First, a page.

Bentgrass turf water requirements shift with the temperature and can range from requiring 0.3 inches of water per day in high temperatures, which may require daily watering, to needing under 0.1 inches of water, making weekly watering a suitable schedule.

Creeping Bentgrass Weeds and Diseases

a side view of messy bentgrass turf

Invasive weeds can be especially troublesome in close-cropped creeping bentgrass. Learn how to keep weeds out in the first place to maintain your bentgrass lawn's well-manicured appeal.

Weed Control in Bentgrass Lawns

Bentgrass lawns are subject to the same weeding issues as most other cool-season turfs. Control of unwanted weeds while maintaining bentgrass health can be more challenging because the popular weed killer active ingredient 2,4-D can harm creeping bentgrass as well in some cases.

Weed Prevention with Pre-Emergent Herbicides: Treating your lawn to keep weeds out in the first place is the easiest way to control them. Apply a pre-emergent herbicide on a split application schedule that includes two treatments in the early and late fall and two in the early and late spring to prevent most weeds from germinating amongst your turf. By parting your pre-emergent treatments out into split applications, you will provide your turf with the greatest amount of protection from new weed growth during these key months. Read the label of the herbicide you select and follow all application instructions carefully.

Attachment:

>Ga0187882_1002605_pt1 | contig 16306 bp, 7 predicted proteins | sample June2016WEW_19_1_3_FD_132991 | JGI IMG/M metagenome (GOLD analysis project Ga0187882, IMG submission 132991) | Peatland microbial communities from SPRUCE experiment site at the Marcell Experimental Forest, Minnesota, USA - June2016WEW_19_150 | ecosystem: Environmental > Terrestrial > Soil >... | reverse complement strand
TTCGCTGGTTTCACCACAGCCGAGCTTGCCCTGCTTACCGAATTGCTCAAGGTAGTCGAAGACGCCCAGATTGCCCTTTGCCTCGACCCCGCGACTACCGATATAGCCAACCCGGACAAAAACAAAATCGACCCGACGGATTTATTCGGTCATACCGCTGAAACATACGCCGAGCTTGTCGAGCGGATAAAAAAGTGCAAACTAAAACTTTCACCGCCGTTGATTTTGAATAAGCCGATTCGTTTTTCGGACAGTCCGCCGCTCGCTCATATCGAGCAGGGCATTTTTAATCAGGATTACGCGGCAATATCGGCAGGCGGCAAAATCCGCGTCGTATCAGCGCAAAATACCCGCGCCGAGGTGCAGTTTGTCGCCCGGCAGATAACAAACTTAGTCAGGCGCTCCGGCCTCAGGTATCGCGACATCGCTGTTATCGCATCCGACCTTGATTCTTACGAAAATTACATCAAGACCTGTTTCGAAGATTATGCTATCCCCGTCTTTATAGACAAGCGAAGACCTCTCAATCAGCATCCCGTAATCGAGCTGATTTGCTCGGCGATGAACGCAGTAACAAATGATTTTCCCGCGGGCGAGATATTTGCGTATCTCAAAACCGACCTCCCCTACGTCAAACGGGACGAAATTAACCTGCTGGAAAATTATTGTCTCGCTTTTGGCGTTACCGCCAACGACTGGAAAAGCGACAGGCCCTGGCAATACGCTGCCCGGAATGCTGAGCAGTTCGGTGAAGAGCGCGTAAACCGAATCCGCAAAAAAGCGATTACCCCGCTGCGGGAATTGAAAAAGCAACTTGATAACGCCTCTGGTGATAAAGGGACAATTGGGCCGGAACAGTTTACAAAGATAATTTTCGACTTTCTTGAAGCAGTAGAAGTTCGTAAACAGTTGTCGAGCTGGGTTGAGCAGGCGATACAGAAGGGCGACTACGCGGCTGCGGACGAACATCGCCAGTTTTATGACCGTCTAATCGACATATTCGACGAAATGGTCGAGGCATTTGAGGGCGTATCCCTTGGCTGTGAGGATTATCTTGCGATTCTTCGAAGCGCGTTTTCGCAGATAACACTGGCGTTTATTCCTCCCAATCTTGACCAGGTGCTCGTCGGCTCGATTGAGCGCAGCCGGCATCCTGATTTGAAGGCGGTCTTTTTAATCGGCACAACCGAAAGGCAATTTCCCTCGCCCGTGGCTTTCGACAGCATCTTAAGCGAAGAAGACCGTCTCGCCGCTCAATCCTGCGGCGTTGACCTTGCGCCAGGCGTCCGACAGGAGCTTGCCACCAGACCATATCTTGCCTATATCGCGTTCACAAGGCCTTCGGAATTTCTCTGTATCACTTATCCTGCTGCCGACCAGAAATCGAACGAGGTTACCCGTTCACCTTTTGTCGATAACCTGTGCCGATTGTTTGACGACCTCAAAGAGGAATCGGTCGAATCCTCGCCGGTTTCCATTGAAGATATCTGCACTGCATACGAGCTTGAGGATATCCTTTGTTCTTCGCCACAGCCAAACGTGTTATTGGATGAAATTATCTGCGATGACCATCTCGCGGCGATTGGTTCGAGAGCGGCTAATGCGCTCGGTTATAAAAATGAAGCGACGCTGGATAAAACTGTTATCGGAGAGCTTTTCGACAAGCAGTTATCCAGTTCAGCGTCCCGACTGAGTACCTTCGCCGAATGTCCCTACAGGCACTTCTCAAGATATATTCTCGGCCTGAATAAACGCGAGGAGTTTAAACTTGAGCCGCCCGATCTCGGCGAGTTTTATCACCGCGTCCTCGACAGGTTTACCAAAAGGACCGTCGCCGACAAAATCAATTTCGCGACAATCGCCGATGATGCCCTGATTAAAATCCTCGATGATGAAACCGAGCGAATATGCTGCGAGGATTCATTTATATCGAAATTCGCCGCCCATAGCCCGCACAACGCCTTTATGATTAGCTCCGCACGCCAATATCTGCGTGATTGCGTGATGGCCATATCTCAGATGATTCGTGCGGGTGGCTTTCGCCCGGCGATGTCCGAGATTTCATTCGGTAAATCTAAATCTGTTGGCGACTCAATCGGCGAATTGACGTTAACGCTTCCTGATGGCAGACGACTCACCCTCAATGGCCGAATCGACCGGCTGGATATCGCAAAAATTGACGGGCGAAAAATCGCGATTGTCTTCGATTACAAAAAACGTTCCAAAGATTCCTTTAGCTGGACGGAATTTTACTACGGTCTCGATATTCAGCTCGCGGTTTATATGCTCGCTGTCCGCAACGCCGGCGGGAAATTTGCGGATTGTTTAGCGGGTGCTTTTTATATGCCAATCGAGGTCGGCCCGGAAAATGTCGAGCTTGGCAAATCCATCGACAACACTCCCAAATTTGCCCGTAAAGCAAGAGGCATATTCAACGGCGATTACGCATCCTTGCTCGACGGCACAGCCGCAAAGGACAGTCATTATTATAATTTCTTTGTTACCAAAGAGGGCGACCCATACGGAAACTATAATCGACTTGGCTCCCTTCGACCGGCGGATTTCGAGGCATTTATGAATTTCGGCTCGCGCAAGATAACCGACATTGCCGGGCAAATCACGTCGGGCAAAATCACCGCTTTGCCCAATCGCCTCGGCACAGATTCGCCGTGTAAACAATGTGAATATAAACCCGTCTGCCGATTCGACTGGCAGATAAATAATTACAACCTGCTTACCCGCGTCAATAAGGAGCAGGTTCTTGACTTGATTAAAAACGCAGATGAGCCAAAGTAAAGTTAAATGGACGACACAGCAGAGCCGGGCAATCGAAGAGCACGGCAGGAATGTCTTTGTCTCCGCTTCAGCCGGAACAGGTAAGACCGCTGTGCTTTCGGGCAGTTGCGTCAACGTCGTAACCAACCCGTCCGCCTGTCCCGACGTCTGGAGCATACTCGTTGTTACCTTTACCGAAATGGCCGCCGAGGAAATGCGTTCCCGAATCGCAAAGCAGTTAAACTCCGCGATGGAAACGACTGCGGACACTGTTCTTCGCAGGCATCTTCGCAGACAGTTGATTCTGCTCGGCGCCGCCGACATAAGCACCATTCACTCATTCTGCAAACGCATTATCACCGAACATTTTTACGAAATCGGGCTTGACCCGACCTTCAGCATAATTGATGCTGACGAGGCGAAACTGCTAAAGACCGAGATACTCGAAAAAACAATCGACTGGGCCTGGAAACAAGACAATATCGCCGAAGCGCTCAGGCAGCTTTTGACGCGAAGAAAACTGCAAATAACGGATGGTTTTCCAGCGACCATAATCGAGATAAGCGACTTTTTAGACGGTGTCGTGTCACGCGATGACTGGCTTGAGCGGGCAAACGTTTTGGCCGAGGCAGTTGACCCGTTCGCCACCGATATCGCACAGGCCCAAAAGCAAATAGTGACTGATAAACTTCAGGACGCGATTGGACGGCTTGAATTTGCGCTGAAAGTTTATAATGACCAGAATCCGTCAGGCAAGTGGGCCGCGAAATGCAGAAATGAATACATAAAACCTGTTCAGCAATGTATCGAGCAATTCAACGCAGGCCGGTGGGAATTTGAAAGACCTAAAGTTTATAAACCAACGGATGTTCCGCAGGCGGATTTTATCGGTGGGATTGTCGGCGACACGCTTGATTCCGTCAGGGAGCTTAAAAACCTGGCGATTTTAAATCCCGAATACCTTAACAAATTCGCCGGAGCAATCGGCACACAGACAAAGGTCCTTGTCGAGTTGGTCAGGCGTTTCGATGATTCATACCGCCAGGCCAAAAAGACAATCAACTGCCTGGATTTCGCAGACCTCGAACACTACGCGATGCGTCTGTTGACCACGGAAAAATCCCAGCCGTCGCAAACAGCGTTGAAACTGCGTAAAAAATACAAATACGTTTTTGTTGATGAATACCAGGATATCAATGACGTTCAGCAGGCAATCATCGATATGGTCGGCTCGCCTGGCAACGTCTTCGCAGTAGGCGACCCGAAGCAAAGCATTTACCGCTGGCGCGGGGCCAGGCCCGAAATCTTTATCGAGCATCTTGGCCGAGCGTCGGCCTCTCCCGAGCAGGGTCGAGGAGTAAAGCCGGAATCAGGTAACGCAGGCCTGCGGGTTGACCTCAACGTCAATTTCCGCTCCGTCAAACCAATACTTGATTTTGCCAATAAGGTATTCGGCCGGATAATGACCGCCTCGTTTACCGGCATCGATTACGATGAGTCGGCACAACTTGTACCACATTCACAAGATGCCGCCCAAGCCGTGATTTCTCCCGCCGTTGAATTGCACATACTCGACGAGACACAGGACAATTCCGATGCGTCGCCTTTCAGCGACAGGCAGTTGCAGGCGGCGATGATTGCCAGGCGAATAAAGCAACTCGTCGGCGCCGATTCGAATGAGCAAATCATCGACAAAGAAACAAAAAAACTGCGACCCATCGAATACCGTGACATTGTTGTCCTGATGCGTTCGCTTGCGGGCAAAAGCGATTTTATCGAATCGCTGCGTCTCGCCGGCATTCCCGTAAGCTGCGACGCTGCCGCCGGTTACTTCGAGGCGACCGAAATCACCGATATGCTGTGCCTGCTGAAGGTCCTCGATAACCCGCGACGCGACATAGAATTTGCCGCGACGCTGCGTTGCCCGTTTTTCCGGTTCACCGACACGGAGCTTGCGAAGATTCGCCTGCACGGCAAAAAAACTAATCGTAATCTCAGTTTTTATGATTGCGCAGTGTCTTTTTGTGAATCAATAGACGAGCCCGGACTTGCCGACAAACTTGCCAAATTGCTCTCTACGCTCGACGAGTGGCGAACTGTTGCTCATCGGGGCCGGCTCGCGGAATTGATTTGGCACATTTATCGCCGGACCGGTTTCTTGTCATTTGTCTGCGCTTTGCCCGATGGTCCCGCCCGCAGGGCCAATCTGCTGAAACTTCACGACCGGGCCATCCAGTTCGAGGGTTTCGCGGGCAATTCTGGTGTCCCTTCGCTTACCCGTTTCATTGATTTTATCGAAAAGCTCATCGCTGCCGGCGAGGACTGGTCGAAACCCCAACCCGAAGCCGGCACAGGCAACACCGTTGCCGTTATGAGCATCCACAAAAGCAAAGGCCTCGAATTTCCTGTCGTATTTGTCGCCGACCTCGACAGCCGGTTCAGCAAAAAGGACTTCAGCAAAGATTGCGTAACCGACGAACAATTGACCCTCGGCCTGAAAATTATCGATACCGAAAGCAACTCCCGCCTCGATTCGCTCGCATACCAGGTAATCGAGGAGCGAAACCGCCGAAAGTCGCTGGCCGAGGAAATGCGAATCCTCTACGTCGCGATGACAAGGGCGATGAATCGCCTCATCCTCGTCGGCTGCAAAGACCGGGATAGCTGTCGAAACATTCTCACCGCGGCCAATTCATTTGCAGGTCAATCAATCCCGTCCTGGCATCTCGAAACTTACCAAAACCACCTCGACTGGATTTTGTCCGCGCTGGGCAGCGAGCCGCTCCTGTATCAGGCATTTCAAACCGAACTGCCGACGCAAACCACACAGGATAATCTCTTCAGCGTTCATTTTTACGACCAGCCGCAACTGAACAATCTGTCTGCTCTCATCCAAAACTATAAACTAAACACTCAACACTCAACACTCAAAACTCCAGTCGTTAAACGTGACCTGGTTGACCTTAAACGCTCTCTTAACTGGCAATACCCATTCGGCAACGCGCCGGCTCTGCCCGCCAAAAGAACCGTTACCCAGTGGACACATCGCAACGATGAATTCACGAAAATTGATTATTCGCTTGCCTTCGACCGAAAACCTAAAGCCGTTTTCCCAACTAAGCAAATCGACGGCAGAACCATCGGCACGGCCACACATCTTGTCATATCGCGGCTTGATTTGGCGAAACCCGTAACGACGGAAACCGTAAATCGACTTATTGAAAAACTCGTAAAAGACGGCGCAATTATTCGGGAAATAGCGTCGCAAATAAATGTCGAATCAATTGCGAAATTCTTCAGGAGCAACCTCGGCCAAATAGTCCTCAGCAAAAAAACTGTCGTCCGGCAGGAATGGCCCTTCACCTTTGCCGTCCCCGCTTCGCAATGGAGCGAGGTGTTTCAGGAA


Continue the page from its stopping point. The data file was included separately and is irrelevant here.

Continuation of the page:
Note that there could be recommended delays for pre-emergent applications to newly seeded lawns. Some products will list a waiting period after seeding during which the herbicide should not be applied to avoid injuring the grass seedlings. Read the label of your selected herbicide carefully before applying.